Before Argonne opens up the new hardware to the consortium and other outsiders, researchers there are using the A100 servers internally to seek and model potential COVID-19 therapies. For now, the lab is just treating the new servers as standalone resources that can accelerate omics analysis.
The White House created the COVID-19 HPC Consortium in March, to bring government, industry, and academic partners together to apply computing resources to combat the pandemic. That group is led by the US Department of Energy and IBM in conjunction with the White House Office of Science and Technology Policy and Michael Kratsios, who serves as CTO of the United States.
Nvidia is a member, along with tech giants including Amazon Web Services, Google Cloud, Hewlett Packard, and Microsoft, plus academic researchers from Argonne, Massachusetts Institute of Technology, Rensselaer Polytechnic Institute, the University of Texas, Carnegie Mellon University, and others.
Consortium projects fall into three main categories: improving the understanding of the protein structure of the SARS-CoV-2 coronavirus; applying AI to pinpoint cellular binding sites or identify molecular candidates for drug discovery; and forecasting the spread of the pandemic.
Argonne earlier said that it is seeking apply artificial intelligence AI to improve understanding of fundamental biological mechanisms" of the novel coronavirus and the related respiratory disease in search of potential therapies.
In contrast to the work at Argonne National Laboratory, Parabricks is powering sequencing analysis for a new effort by the UAE's fledgling Population Genome Program to build a reference genome based on 10,000 sequences. The Population Genome Program launched in January, according to a spokesperson from G42 Healthcare, a unit of Abu Dhabi-based artificial intelligence and cloud computing firm Group 42.
G42 Healthcare is a technology contractor to the UAE Ministry of Health. Through the vendor, the Ministry of Health now is sampling every COVID-19 patient in the emirate of Abu Dhabi. G42 Healthcare also sequenced the strain of SARS-CoV-2 prevalent in the UAE.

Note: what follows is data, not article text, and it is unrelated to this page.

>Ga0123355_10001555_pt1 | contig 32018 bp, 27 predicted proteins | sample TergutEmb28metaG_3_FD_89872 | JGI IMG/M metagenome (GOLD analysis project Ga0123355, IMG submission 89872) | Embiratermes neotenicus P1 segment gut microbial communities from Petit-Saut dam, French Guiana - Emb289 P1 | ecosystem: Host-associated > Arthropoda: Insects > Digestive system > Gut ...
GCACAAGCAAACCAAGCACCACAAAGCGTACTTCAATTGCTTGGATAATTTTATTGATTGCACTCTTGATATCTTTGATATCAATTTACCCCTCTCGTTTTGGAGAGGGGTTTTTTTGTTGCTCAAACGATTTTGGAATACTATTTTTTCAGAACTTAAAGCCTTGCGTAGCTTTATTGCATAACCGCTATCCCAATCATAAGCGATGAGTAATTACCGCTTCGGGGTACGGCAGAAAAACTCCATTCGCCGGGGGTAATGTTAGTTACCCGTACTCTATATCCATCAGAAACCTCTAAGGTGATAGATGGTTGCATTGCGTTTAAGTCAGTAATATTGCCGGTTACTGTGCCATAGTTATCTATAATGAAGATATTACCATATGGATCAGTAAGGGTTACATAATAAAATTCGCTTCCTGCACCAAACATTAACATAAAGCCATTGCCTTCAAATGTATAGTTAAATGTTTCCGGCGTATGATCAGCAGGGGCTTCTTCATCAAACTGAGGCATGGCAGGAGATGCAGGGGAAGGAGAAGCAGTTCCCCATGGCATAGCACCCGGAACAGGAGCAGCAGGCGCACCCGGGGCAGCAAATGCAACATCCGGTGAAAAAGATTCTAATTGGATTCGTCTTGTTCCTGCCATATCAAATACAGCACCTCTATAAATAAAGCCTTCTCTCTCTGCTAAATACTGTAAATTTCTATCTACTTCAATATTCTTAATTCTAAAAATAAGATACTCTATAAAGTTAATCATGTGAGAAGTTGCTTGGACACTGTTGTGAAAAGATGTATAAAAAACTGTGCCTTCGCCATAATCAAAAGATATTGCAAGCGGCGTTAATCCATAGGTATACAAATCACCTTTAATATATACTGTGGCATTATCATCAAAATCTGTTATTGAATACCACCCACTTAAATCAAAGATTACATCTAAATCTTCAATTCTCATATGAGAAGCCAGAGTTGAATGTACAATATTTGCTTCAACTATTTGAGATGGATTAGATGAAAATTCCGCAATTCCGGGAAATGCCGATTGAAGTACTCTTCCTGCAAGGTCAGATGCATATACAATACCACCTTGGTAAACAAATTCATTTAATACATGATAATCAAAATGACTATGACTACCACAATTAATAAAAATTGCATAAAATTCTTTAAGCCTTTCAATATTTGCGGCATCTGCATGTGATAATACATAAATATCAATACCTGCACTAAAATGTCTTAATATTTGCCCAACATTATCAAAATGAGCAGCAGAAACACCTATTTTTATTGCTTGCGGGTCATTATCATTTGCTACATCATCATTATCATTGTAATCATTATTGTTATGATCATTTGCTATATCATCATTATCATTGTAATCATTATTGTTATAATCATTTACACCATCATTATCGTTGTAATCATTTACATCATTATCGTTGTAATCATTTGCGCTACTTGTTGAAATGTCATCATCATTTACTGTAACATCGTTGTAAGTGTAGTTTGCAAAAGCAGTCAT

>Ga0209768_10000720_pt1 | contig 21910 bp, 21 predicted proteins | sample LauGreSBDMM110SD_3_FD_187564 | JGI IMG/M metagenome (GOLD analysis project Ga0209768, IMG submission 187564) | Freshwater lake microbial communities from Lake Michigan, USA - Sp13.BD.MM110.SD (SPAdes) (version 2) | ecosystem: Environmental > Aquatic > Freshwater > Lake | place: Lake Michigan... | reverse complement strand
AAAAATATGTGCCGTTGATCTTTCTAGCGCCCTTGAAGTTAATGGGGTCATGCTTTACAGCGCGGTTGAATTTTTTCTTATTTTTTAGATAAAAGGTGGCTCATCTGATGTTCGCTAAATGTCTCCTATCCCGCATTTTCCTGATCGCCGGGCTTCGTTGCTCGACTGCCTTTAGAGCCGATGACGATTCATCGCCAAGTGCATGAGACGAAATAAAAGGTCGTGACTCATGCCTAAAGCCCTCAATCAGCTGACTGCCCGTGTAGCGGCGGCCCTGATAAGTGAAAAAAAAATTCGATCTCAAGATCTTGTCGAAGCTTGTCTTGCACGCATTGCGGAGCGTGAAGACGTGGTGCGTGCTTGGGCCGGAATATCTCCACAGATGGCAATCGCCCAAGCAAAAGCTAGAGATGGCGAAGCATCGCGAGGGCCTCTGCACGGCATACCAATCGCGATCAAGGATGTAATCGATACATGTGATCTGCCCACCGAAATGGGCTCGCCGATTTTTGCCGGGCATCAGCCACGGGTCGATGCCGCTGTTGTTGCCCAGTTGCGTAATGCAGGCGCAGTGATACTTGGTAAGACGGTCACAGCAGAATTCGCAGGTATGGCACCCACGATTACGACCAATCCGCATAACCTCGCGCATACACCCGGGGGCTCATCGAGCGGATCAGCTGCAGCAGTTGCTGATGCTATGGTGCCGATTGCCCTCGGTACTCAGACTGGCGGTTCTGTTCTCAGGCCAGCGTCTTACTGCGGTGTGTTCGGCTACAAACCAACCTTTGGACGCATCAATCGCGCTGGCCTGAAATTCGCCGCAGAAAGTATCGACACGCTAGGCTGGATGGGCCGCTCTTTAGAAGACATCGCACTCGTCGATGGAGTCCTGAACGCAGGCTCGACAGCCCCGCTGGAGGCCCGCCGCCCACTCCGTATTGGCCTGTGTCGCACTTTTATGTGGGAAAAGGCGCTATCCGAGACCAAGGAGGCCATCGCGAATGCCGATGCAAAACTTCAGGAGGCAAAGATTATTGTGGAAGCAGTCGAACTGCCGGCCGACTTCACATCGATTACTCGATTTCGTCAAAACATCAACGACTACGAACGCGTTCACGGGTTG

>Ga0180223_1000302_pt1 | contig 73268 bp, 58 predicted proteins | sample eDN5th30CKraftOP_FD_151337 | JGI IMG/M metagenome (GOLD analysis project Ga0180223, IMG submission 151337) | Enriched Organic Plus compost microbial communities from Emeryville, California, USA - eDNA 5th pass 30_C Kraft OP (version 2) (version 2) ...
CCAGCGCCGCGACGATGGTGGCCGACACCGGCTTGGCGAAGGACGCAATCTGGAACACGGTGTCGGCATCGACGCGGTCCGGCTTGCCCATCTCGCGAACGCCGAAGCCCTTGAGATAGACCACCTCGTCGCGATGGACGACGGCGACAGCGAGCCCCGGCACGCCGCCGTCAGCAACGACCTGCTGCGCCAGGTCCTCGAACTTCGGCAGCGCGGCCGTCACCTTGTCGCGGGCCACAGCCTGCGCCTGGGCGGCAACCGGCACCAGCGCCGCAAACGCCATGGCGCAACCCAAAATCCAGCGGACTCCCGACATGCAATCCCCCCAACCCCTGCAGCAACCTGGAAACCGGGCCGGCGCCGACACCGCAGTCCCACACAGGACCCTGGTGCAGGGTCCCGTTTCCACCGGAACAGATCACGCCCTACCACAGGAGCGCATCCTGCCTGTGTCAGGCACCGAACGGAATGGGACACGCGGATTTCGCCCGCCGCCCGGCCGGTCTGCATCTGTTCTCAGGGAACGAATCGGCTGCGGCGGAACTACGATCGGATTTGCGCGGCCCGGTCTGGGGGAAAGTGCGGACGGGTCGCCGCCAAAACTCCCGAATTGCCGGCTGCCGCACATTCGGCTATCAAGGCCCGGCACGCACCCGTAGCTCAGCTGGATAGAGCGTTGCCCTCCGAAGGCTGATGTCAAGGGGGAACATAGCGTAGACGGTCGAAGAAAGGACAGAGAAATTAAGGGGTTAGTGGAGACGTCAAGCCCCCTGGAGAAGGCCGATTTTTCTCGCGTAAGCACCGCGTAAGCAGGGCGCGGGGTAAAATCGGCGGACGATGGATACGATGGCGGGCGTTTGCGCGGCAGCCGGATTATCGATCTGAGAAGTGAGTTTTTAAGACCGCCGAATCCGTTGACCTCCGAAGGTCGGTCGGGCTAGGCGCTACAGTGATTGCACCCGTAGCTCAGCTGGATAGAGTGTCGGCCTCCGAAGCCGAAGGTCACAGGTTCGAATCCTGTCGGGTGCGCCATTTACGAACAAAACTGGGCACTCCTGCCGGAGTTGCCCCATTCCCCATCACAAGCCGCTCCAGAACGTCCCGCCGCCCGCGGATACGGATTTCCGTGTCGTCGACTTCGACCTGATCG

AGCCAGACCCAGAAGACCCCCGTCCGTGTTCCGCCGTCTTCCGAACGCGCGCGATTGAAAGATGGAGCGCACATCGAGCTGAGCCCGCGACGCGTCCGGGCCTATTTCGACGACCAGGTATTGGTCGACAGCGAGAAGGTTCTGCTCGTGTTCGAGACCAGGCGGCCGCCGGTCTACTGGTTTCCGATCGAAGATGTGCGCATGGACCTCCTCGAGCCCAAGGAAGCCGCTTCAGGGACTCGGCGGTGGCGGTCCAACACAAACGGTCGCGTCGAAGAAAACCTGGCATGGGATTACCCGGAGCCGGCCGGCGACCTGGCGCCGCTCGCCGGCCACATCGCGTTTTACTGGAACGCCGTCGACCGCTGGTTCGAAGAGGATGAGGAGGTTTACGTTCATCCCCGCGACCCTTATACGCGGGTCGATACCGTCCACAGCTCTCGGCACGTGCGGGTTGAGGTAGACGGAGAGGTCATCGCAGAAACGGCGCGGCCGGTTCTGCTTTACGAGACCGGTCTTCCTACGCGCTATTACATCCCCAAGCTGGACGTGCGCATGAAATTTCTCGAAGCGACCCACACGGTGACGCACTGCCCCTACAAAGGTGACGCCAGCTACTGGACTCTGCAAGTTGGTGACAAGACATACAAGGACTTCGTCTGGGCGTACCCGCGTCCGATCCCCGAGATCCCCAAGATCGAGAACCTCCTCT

The UAE was the first country in the Middle East to confirm a case of COVID-19. As of Tuesday, the emirates had reported more than 48,000 cases and 315 deaths, according to the Khaleej Times newspaper.
The Ministry of Health is running whole-genome sequencing for both the Population Genome Program and the COVID-19 sequencing project, using Oxford Nanopore PromethIon and BGI DNBSEQ instruments.
Group 42 has built a supercomputer called Artemis on an infrastructure of 81 Nvidia DGX-2 systems, the predecessor to the DGX A100. Nvidia said that Artemis has a maximum performance of 7.2 petaflops, making it 120 times faster than the system it replaced at G42. An unspecified order of DGX A100 hardware will augment that.
In May, G42 Healthcare introduced the G42 Health AI Platform, a set of analytics tools meant in part to help researchers improve detection of COVID-19 and accelerate the search for effective treatments for the novel disease.
The spokesperson said that G42 had found local isolates of SARS-CoV-2 in samples collected in May, but did not elaborate.
Emirati health authorities adopted RT-PCR testing for COVID-19 in March, but G42 Healthcare and the Ministry of Health has recently developed a new diagnostic test that combines reverse transcription-loop-mediated isothermal amplification (RT-LAMP) with DNA sequencing. "This diagnostics platform will enable more rapid and efficient population-scale testing," the spokesperson said via email.
The effort is intended to "understand genetic and epigentic landscapes that contribute to the varying degree of morbidity," according to the spokesperson.